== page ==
Pears are one of the representative fruits of the autumn in Japan, and are familiar fruits in our everyday life. Actually, pears are also known as an essential ingredient for medicinal cooking.
Today, the expert in medicinal cooking Sumi Sakaguchi will be teaching us the recipe for a dessert made with pears that is an easily arranged version of Beijing smothered foods.
Pears and white cloud ear fungus dessert
Ingredients (2 servings)
- Pears…2 pieces
- white cloud ear fungus…5 gr
- Chinese wolfberry fruit…1 tbsp
- Honey… 4 tbsp
1) Wash and rehydrate the white cloud ear fungus in water. Cut the top (about one fourth) of the pears horizontally, and take the core out with a tea spoon.
2) Place the pears from step 1) in the bowl that will go into the steamer, and pour 1 tbsp of honey inside the hole you emptied. Put the rehydrated white cloud ear fungus and wolfberries around the pears and pour the rest of the honey on them.
3) Place aluminium foil on top and steam for 30 minutes in a previously warmed steamer.
4) Take out of the steamer and eat while still hot by carving out the pears and eating them together with the white cloud ear fungus, wolfberries and the steaming stew.
☆You can prepare more than you are going to eat and keep it in the fridge.
Yakuzen Info from Sakaguchi
In Chinese medicine, the skin and the lungs are thought to be connected. Pears are effective protecting lungs against troubles caused by “dryness;” they are used to treat dry or sore throats, or when there is a dry cough. This combination of pears, which give moisture and protect against dry skin, and “white cloud ear fungus,” another moisturizing ingredient, is commonly known as an ideal dessert for beauty care.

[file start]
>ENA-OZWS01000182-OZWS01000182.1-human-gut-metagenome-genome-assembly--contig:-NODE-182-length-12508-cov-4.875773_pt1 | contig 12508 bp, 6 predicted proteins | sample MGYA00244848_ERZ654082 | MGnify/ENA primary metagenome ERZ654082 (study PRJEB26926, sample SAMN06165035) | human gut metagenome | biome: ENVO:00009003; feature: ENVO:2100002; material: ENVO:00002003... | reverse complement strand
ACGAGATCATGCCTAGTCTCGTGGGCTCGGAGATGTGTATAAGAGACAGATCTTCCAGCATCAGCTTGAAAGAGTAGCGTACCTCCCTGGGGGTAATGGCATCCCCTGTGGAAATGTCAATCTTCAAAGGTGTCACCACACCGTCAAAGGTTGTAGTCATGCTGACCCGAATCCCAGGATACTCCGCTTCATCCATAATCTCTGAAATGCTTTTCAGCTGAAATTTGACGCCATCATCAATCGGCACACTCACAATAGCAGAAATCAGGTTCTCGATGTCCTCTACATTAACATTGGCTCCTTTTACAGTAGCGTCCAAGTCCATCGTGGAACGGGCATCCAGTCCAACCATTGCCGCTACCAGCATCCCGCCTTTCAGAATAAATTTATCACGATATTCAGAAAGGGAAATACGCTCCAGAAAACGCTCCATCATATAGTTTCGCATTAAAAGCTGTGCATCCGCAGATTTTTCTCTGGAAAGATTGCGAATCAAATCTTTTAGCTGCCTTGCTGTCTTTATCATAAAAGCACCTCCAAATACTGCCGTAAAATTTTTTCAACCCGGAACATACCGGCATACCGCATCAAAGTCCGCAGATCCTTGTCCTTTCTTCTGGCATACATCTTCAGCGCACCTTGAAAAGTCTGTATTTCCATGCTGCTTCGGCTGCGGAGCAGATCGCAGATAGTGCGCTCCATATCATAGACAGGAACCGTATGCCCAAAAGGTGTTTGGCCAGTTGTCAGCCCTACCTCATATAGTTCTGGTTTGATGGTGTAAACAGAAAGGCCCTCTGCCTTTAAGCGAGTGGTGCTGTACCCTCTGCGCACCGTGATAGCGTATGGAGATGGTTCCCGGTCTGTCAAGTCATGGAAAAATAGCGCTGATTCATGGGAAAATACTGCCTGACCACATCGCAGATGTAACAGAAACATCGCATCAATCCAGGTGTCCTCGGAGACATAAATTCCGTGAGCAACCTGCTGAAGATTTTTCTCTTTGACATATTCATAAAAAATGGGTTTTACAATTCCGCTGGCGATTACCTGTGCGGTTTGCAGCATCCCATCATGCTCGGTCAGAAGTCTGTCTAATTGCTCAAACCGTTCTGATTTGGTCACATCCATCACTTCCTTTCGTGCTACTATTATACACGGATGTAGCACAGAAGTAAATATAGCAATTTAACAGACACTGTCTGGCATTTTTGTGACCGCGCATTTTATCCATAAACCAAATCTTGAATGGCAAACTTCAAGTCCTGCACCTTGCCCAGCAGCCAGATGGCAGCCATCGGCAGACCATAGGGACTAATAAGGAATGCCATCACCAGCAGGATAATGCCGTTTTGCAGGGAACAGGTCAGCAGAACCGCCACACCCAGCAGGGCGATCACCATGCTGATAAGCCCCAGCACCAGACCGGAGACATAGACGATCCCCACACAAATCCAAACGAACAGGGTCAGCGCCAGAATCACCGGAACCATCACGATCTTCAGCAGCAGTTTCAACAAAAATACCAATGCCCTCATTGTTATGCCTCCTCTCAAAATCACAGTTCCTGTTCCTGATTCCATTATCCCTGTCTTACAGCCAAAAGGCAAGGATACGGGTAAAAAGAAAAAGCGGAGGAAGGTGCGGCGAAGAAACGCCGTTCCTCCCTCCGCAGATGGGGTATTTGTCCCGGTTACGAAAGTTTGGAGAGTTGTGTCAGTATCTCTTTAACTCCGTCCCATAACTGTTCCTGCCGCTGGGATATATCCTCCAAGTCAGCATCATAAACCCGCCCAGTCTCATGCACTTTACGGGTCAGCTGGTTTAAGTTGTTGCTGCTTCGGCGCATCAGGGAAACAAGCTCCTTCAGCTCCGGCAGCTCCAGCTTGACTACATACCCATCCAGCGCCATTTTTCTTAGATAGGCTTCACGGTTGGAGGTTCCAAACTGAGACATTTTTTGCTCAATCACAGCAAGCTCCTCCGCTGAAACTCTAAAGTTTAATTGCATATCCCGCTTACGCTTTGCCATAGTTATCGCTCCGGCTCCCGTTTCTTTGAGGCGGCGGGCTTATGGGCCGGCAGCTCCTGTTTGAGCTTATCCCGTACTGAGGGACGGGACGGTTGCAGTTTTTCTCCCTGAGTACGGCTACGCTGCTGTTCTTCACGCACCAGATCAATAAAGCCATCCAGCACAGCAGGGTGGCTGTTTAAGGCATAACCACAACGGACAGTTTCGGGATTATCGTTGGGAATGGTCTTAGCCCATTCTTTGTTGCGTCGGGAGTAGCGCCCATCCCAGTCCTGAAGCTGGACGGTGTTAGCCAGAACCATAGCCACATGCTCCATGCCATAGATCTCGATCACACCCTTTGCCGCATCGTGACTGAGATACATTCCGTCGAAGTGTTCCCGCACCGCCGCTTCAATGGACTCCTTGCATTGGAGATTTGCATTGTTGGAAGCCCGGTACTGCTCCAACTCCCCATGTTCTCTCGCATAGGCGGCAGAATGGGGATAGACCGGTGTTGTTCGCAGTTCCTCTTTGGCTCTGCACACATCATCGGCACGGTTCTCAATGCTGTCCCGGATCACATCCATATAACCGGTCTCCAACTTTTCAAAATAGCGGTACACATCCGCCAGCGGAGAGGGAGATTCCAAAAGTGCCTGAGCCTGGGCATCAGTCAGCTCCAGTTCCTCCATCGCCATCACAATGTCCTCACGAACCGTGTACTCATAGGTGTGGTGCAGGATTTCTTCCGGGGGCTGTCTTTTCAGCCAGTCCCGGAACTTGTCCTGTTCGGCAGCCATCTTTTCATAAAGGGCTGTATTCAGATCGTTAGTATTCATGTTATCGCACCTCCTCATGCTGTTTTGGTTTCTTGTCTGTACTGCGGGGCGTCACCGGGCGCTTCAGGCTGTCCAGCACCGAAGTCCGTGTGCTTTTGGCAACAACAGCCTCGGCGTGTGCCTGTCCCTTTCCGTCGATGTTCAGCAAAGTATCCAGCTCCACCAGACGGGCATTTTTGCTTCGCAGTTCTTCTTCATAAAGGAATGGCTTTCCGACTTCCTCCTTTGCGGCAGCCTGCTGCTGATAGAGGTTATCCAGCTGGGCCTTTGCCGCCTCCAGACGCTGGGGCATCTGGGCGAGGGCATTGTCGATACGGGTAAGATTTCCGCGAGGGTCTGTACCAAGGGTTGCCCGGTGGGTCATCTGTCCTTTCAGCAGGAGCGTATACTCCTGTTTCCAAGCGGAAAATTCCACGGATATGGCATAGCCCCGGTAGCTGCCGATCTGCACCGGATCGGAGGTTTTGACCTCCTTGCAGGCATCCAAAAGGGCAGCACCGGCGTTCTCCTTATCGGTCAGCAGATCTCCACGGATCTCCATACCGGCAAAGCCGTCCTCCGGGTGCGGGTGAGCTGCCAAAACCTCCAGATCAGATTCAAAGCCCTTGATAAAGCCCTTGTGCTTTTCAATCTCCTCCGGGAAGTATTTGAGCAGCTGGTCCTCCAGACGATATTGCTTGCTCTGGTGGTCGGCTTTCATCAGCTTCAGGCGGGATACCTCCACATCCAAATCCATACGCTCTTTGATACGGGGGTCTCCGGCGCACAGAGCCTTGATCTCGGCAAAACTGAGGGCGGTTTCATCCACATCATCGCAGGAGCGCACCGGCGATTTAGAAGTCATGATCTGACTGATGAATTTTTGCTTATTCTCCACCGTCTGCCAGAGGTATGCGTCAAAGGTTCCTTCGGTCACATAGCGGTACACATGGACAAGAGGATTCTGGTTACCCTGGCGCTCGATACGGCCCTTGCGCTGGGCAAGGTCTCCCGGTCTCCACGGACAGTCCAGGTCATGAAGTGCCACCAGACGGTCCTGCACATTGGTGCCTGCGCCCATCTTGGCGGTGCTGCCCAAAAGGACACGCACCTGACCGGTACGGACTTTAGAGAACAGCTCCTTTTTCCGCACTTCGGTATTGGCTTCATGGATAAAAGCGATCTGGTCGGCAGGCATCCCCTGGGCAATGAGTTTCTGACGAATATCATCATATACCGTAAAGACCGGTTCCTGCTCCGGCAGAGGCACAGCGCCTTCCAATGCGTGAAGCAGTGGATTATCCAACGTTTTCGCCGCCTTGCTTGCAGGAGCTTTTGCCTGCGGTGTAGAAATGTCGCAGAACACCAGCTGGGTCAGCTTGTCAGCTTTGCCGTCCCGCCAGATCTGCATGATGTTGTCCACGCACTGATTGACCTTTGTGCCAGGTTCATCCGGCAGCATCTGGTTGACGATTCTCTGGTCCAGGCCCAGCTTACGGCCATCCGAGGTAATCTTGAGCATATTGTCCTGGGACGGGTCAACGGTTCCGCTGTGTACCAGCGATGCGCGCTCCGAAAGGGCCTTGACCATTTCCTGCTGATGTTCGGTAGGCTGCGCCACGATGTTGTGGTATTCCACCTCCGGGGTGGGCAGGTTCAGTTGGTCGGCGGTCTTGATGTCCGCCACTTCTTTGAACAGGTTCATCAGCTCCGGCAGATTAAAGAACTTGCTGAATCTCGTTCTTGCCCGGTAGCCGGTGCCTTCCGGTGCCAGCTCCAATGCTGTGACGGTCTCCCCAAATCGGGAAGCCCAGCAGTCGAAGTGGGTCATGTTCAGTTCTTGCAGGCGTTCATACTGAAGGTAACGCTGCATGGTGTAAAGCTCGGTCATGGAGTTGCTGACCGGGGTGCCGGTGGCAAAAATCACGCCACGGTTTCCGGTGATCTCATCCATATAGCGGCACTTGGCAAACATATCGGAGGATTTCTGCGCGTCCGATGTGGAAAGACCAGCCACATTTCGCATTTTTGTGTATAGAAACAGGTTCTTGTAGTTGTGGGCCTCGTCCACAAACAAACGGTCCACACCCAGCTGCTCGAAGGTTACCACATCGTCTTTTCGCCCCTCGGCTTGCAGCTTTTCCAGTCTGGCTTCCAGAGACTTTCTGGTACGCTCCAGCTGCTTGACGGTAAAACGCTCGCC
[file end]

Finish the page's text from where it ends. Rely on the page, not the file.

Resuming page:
When I was studying abroad in Beijing and the kids had a cough or a sore throat caused by the extreme dryness of the Beijing autumn, I would make a medicinal dish by steaming pears at home and make them eat them. This is a way of taking care of our health at home that we can try before going to see a doctor.
The nice thing about this dessert is that it can be eaten both warm and cold. Since it is sweet and tasty, children tend to enjoy eating eat too. Make sure to give it a try♪
Recipe by: Sumi Sakaguchi, expert in medicinal cooking.
Representative of Kanpo Kitchen Inc. Professor at the Japanese branch of Beijing University of Chinese Medicine. Pioneer in researching about traditional Chinese medicinal cooking in Japan. She studied abroad in Beijing from 1991, becoming the first government sponsored Japanese student overseas. She holds lessons of medicinal cooking and does menu consultations for companies and municipalities. She did her research on the medicinal cooking records from the Qing Dinasty Court at the Xiyuan Hospital CACMS, at the graduate studies division of the Beijing University of Chinese medicine. She has also written numerous books including “Omedeta yakuzen (published by Shufunotomo Co.)” [Happy yakuzen] and “Seitaikou no anti-aging recipe (published by Shufunotomo Co.)” [The anti-aging recipes of Empress Dowager.] She loves China to the point that she went to study abroad there in 2012 with her 7 year old daughter.
Chisumi Sakaguchi’s book now has on sale in Taiwan
Chisumi Sakaguchi’s book “The Empress Xi’s Anti-Aging Recipes” now has a Chinese version on sale in Taiwan, published by Taiwan Television Culture Co (TTVC). Please give it a read.